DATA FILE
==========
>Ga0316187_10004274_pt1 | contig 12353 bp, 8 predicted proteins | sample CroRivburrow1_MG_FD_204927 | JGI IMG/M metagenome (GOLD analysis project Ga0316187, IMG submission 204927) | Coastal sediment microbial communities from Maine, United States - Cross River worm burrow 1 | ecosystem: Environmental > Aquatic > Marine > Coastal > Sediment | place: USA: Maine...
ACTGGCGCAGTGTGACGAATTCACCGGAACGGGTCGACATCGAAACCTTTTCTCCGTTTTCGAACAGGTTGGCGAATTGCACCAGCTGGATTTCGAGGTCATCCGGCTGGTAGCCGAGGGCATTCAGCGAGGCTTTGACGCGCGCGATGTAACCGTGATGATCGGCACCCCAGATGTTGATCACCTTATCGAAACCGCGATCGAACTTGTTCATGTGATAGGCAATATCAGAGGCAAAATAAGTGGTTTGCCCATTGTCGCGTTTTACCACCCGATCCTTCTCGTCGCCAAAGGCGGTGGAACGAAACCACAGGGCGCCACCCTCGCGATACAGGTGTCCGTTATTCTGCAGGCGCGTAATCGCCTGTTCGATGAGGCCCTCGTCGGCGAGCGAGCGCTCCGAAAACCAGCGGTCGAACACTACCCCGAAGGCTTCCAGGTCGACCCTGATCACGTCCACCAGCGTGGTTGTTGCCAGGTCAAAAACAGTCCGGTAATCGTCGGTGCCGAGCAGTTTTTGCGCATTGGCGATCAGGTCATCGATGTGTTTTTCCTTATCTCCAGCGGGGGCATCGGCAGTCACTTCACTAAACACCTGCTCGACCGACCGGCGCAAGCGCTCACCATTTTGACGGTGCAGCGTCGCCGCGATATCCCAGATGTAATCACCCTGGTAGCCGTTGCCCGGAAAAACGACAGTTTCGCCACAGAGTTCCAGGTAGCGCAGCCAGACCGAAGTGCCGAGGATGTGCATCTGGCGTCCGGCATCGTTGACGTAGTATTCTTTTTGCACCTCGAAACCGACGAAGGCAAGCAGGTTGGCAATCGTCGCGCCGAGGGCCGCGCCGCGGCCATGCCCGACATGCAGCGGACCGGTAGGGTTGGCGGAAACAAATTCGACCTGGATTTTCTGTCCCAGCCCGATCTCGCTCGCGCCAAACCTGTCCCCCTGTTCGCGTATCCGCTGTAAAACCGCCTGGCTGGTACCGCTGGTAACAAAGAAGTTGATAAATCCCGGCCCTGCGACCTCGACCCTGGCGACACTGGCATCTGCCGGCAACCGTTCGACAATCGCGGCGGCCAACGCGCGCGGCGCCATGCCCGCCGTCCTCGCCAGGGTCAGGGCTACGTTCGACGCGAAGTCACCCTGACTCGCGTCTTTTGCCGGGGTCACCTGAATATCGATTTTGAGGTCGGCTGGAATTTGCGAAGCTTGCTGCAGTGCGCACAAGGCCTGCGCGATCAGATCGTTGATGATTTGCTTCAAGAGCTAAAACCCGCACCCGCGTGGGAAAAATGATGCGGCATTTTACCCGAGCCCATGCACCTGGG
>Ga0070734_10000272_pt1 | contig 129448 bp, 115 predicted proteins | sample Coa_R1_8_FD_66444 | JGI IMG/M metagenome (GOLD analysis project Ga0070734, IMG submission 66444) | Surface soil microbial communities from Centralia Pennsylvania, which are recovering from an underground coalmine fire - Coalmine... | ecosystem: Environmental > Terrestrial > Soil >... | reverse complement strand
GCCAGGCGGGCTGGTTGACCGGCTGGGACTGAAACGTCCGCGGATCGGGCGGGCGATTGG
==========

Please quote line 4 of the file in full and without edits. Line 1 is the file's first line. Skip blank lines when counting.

GCCAGGCGGGCTGGTTGACCGGCTGGGACTGAAACGTCCGCGGATCGGGCGGGCGATTGG